I finally got around to reading it this year and it was every bit as good as I’d hoped it would be, and in fact, better, since I was wary over the different narrative style and genre.  It’s also told in the third person, which can be tricky for me.

The story revolves primarily around Annie, the last nice girl in the big city (which, while never named explicitly, is NYC).  She’s a secretary during the day and normally a door-mat for her two ‘best friends’ at night, being dragged from vapid party to vapid party while her two friends kill themselves to become famous.  But lately, she’s been having weird dreams, and waking up in the morning covered in blood, to find broken bedroom windows, and the need to vomit up whatever she ate the night before, which seems to be meat, which is odd, as she’s a vegetarian.

Then there’s Jim – he’s a werewolf and he’s come back to the city after a self-imposed exile, the kind of exile where everybody thinks you’re dead.  He runs into Annie one night when she’s not herself and they hit if off in a love-at-first-sight kind of way – if only he knew who she was or what she looked like in her less hirsute form…

Dr. Marco knows there’s a werewolf running around uncontrolled in the city and is frantic to find it, bring it into the center, and reform it using a tried and true method of drugs, restraints, and group therapy.  If he can’t find it, his family will and they’ll put it down rather than risk exposure.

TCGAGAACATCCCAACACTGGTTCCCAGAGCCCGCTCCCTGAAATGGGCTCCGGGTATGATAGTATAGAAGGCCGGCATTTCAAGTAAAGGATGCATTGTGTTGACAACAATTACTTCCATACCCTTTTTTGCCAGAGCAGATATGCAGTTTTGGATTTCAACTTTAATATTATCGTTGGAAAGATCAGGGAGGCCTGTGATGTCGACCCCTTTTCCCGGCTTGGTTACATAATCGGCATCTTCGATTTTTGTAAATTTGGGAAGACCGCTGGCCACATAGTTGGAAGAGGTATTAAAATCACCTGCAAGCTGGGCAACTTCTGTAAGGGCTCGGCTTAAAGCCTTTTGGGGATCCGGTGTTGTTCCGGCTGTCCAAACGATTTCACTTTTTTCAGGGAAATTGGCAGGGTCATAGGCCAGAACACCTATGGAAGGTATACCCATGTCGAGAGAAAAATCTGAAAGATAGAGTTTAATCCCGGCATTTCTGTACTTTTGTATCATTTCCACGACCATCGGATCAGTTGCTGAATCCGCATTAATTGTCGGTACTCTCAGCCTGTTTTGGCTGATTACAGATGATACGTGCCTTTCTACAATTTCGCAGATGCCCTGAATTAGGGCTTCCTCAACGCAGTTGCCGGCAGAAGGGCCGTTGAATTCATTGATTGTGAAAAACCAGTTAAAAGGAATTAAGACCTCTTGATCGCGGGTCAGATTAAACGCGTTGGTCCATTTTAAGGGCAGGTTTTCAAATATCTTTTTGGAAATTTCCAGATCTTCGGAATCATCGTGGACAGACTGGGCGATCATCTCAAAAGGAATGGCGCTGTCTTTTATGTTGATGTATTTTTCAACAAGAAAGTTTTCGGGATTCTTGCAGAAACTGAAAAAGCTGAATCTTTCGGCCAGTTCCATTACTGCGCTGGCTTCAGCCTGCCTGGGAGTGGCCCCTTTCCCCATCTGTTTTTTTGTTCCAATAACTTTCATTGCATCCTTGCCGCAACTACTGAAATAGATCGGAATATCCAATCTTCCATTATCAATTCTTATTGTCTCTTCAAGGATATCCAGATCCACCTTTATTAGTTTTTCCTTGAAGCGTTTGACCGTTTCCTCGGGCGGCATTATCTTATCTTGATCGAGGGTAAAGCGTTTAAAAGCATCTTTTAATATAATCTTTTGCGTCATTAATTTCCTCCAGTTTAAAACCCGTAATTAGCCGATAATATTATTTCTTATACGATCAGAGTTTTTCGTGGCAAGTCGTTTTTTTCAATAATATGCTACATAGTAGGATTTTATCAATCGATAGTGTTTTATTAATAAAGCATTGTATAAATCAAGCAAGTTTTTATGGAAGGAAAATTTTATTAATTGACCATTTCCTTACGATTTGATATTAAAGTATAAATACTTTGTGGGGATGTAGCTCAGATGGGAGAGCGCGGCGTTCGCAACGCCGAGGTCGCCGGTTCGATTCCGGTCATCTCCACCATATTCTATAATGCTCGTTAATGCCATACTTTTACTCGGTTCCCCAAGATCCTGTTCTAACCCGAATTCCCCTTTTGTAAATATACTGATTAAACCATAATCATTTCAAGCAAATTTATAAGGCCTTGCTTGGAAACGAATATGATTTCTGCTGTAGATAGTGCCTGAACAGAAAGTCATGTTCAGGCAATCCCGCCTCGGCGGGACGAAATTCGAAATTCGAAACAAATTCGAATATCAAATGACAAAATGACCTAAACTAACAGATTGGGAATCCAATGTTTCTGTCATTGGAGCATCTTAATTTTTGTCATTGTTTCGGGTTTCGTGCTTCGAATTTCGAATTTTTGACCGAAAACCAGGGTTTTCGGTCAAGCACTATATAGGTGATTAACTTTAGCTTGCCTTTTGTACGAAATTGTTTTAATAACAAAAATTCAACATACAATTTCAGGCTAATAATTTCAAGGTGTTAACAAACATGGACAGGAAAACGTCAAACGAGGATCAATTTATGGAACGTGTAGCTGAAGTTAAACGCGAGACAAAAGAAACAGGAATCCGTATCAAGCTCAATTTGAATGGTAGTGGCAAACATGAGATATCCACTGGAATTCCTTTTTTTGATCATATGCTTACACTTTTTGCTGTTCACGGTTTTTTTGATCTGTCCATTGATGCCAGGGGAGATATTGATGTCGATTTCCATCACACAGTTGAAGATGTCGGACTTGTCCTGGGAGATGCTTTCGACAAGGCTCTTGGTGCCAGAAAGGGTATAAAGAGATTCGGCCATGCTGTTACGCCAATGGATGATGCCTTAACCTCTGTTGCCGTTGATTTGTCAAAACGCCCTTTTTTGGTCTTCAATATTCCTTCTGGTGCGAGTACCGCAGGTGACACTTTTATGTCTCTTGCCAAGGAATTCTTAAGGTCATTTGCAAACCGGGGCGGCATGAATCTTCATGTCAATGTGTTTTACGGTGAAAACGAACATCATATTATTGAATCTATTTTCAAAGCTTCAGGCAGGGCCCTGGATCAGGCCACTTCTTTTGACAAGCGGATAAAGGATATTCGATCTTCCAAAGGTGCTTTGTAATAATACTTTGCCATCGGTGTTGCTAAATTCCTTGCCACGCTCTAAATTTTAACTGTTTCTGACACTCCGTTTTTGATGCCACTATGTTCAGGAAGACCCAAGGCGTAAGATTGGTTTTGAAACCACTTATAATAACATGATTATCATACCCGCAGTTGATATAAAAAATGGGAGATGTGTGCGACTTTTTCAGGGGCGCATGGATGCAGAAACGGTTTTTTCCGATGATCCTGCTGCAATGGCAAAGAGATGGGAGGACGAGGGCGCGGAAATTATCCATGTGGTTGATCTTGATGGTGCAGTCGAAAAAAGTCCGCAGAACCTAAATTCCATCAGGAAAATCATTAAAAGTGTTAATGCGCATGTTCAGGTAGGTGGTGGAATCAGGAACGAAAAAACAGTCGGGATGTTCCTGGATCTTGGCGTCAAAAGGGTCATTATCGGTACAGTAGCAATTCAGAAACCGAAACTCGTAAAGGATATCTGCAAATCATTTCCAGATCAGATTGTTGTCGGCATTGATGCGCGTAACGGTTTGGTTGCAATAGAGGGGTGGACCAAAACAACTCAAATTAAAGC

And then there’s Sam, the hapless, truly kind, incredibly lucky, has-been reporter, desperate to hold on to his wife and his career.  He hears about the ‘vicious dog attacks’ that are leaving dead bodies all over the city and turns it into the career comeback he’d been hoping for, while the rest of the station’s crew, against their better judgement, turn themselves inside out to help him.  Because he’s just no nice.

Annie has to choose between the chance at a normal life by submitting to Dr. Marco’s rehabilitation center, or being on the run, in love, and having hot animal (literally) sex.  It’s a hard choice – especially amidst a city wide armed hunt for the mad-dog killers leaving dead bodies all over the place.